Victor Hugo famously said that there is no stronger force than an idea whose time has come. I think we're witnessing that right now.
I came across two interesting comments on the Prop-8 ruling, and the Ross Douthat column I discussed in my previous post. One was actually a comment on the other—Andrew Sullivan quoting Ezra Klein—but I thought his brief observation was rather insightful, and it made me think. The key Klein passage:
America does not currently conceive of marriage in the way that Douthat … would like it to conceive of marriage, and in the way it would need to conceive of marriage in order for there to be a good reason the institution can't accommodate gays. So to oppose gay marriage, Douthat … must first construct an alternative version of marriage, and then argue that if real marriage opens to gays, that's another step away from the idealized marriage that would be closed to gays.
It's like partisans of VCRs opposing improvements to DVDs because they make the widespread resurrection of VHS unlikely.
I liked this analogy a lot, in part because it got me thinking about paradigm shifts. Sullivan's comment got my mind working in similar ways: "It seems to me that we are witnessing the much faster collapse of the anti-gay marriage case - on logic and public opinion - that almost anyone anticipated. It is as if suddenly, one consensus has imploded and another begun."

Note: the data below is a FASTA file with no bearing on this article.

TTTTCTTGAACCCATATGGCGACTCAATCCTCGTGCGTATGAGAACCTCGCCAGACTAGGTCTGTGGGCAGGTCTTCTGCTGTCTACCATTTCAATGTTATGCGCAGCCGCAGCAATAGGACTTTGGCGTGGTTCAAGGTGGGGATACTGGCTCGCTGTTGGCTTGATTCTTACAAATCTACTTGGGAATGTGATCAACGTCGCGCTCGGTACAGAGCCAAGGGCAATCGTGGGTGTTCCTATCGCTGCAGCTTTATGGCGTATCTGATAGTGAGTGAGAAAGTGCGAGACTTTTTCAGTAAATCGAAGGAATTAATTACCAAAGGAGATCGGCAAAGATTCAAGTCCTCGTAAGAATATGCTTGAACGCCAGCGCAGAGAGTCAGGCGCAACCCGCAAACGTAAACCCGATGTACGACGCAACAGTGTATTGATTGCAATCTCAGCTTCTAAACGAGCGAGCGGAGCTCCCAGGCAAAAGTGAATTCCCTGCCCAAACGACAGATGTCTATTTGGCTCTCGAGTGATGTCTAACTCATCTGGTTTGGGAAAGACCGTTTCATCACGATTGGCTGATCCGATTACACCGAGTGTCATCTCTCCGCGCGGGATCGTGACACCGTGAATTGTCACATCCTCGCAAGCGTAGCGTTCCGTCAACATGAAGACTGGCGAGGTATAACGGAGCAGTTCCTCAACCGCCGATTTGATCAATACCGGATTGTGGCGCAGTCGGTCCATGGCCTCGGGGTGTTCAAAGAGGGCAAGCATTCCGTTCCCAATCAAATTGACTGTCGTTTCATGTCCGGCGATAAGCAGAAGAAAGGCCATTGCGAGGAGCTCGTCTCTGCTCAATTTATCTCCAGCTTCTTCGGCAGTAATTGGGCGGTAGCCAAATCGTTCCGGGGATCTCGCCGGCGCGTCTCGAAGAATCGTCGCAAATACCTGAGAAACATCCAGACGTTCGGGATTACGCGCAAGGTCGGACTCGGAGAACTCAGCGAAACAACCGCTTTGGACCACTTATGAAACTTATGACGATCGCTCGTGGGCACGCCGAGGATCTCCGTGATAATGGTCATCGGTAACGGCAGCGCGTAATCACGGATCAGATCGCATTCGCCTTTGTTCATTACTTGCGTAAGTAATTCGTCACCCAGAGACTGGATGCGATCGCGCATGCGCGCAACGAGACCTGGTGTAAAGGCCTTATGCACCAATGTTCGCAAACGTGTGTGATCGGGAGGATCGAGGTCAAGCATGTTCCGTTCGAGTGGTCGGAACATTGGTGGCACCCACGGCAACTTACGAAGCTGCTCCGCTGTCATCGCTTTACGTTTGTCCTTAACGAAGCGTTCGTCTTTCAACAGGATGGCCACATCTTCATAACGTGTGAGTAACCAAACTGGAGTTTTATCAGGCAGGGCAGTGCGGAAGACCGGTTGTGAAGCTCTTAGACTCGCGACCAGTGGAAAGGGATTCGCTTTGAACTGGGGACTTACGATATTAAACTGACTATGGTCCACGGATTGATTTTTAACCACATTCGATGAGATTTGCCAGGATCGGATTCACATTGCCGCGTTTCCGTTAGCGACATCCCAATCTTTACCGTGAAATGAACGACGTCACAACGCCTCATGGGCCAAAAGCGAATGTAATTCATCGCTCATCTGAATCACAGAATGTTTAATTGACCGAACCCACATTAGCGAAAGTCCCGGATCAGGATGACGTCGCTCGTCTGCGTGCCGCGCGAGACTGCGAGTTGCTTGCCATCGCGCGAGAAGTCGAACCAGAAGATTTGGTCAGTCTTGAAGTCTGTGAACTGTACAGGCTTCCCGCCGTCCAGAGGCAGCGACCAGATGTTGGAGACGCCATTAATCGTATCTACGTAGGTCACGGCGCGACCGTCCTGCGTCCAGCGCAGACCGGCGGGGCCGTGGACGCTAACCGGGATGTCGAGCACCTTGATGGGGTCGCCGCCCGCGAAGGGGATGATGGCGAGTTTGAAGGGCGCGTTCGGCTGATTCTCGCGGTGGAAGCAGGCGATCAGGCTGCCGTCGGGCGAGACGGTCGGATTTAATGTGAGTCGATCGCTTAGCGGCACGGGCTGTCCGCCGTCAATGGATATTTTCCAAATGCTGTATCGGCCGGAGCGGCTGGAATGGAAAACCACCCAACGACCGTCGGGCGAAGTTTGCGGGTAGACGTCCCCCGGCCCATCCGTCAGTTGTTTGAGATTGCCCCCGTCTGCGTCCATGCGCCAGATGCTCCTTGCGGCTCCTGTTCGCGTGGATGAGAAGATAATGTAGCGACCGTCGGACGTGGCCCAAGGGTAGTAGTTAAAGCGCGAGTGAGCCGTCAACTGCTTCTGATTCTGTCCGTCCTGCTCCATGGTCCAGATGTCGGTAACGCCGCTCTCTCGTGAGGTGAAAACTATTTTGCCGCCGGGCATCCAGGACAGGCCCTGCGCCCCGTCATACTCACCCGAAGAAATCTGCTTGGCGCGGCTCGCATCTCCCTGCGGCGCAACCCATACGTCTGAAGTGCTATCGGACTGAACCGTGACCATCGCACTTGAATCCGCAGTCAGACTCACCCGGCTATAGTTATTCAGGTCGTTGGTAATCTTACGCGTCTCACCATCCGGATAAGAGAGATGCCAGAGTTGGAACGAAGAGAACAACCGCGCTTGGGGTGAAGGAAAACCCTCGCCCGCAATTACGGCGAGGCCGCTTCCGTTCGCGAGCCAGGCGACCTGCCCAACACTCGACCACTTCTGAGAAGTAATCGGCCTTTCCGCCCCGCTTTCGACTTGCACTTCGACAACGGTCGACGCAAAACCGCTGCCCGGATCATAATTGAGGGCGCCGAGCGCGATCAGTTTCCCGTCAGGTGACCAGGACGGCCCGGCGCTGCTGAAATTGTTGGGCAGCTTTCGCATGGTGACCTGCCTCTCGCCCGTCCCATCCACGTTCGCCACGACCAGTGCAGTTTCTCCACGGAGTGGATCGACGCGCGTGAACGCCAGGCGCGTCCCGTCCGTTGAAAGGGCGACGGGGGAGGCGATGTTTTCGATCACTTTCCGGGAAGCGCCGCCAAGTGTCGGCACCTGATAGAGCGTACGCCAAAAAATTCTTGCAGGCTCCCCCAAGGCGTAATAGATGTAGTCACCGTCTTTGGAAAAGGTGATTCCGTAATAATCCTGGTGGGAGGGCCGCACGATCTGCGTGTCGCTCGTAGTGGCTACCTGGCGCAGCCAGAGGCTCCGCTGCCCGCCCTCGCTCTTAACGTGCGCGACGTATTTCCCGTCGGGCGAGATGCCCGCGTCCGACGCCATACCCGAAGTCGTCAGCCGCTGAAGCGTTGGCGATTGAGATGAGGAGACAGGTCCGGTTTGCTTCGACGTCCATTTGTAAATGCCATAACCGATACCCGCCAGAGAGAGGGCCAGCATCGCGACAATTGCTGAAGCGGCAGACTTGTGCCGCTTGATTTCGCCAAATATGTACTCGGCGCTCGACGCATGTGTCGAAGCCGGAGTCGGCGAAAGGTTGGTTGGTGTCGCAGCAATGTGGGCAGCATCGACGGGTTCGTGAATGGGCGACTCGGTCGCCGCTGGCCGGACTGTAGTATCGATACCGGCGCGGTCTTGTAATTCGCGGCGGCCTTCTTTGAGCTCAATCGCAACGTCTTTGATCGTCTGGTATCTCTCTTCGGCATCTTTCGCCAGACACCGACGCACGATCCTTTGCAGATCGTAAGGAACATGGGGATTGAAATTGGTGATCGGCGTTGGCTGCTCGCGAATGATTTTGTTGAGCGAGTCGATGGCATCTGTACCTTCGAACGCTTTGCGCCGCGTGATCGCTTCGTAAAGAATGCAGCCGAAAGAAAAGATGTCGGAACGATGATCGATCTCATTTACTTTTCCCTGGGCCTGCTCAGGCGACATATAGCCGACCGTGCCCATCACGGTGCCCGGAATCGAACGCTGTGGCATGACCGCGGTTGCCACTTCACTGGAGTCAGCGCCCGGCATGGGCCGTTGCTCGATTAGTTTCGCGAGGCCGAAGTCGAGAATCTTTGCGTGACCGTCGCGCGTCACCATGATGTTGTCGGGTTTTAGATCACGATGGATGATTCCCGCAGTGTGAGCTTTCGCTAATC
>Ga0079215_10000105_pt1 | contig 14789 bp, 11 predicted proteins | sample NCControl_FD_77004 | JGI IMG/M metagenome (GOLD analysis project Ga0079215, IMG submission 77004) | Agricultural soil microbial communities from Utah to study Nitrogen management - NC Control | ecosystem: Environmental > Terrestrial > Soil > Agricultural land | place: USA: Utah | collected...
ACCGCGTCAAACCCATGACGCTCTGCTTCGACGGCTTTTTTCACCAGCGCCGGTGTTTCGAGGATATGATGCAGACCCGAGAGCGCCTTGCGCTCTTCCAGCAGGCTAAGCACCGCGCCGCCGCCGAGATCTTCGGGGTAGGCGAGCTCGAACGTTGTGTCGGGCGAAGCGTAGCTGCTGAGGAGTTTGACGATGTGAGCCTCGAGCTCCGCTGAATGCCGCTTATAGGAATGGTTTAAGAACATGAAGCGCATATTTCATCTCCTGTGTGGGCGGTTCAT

Thomas Kuhn's theory of paradigms works along much this same reasoning: that societal change is not gradual, but tends to happen with remarkable speed when it happens, and one dominant world-view will be eclipsed by another apparently all at once. Basically, what we witness is the inertia of accepted wisdom being overcome by incremental change that has gathered weight and force until it can no longer be withstood. What seemed timeless and enduring can suddenly no longer stand.
Even just a decade ago, gay marriage was considered a possibility but decades away from broad social acceptance; two decades ago it was unthinkable but for a tiny minority. Resistance to the idea is still strong, but waning fast; the strongest signal of this shift is less its vocal advocacy than mainstream indifference, which suggests more than anything a fait accompli. I'd like to think that we've reached that historical tipping-point.